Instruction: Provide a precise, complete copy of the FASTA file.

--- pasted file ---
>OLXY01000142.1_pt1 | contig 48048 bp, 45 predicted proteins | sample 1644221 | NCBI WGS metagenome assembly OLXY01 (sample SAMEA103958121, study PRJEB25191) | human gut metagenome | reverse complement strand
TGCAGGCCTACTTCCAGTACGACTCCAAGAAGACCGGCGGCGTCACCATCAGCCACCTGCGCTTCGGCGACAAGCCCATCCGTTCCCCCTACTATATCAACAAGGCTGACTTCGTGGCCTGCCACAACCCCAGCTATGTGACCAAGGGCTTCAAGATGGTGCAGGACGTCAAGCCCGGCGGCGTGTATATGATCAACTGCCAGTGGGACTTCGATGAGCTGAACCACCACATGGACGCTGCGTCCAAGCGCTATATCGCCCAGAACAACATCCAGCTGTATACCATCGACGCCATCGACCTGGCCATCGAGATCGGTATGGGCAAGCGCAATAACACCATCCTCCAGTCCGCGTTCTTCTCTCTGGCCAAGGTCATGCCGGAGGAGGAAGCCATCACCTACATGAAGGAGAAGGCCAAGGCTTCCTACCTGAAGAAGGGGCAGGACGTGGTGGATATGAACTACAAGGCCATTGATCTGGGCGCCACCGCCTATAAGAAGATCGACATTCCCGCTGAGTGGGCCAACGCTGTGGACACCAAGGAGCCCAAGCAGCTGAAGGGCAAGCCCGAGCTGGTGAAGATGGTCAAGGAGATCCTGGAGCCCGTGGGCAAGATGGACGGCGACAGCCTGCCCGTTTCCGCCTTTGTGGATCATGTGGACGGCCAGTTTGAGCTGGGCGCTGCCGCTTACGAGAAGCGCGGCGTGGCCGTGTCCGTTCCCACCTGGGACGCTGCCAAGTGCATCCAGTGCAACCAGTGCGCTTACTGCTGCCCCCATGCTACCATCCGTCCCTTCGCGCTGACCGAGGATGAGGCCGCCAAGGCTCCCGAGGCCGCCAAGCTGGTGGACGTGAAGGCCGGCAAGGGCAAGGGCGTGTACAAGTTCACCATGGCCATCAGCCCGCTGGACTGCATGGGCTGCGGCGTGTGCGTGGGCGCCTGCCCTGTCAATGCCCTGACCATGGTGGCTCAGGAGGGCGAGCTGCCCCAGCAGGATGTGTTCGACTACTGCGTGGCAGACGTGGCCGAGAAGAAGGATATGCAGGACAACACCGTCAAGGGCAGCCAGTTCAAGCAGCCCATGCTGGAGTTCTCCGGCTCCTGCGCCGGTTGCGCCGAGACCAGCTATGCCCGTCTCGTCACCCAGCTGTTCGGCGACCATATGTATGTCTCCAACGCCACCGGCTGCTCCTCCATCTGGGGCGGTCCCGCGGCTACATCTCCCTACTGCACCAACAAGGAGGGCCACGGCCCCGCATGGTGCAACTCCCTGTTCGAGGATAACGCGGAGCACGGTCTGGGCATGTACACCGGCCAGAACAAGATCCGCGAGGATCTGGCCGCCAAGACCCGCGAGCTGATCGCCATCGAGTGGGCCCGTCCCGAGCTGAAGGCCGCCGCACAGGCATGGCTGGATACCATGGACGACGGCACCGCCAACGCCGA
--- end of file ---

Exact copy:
>OLXY01000142.1_pt1 | contig 48048 bp, 45 predicted proteins | sample 1644221 | NCBI WGS metagenome assembly OLXY01 (sample SAMEA103958121, study PRJEB25191) | human gut metagenome | reverse complement strand
TGCAGGCCTACTTCCAGTACGACTCCAAGAAGACCGGCGGCGTCACCATCAGCCACCTGCGCTTCGGCGACAAGCCCATCCGTTCCCCCTACTATATCAACAAGGCTGACTTCGTGGCCTGCCACAACCCCAGCTATGTGACCAAGGGCTTCAAGATGGTGCAGGACGTCAAGCCCGGCGGCGTGTATATGATCAACTGCCAGTGGGACTTCGATGAGCTGAACCACCACATGGACGCTGCGTCCAAGCGCTATATCGCCCAGAACAACATCCAGCTGTATACCATCGACGCCATCGACCTGGCCATCGAGATCGGTATGGGCAAGCGCAATAACACCATCCTCCAGTCCGCGTTCTTCTCTCTGGCCAAGGTCATGCCGGAGGAGGAAGCCATCACCTACATGAAGGAGAAGGCCAAGGCTTCCTACCTGAAGAAGGGGCAGGACGTGGTGGATATGAACTACAAGGCCATTGATCTGGGCGCCACCGCCTATAAGAAGATCGACATTCCCGCTGAGTGGGCCAACGCTGTGGACACCAAGGAGCCCAAGCAGCTGAAGGGCAAGCCCGAGCTGGTGAAGATGGTCAAGGAGATCCTGGAGCCCGTGGGCAAGATGGACGGCGACAGCCTGCCCGTTTCCGCCTTTGTGGATCATGTGGACGGCCAGTTTGAGCTGGGCGCTGCCGCTTACGAGAAGCGCGGCGTGGCCGTGTCCGTTCCCACCTGGGACGCTGCCAAGTGCATCCAGTGCAACCAGTGCGCTTACTGCTGCCCCCATGCTACCATCCGTCCCTTCGCGCTGACCGAGGATGAGGCCGCCAAGGCTCCCGAGGCCGCCAAGCTGGTGGACGTGAAGGCCGGCAAGGGCAAGGGCGTGTACAAGTTCACCATGGCCATCAGCCCGCTGGACTGCATGGGCTGCGGCGTGTGCGTGGGCGCCTGCCCTGTCAATGCCCTGACCATGGTGGCTCAGGAGGGCGAGCTGCCCCAGCAGGATGTGTTCGACTACTGCGTGGCAGACGTGGCCGAGAAGAAGGATATGCAGGACAACACCGTCAAGGGCAGCCAGTTCAAGCAGCCCATGCTGGAGTTCTCCGGCTCCTGCGCCGGTTGCGCCGAGACCAGCTATGCCCGTCTCGTCACCCAGCTGTTCGGCGACCATATGTATGTCTCCAACGCCACCGGCTGCTCCTCCATCTGGGGCGGTCCCGCGGCTACATCTCCCTACTGCACCAACAAGGAGGGCCACGGCCCCGCATGGTGCAACTCCCTGTTCGAGGATAACGCGGAGCACGGTCTGGGCATGTACACCGGCCAGAACAAGATCCGCGAGGATCTGGCCGCCAAGACCCGCGAGCTGATCGCCATCGAGTGGGCCCGTCCCGAGCTGAAGGCCGCCGCACAGGCATGGCTGGATACCATGGACGACGGCACCGCCAACGCCGA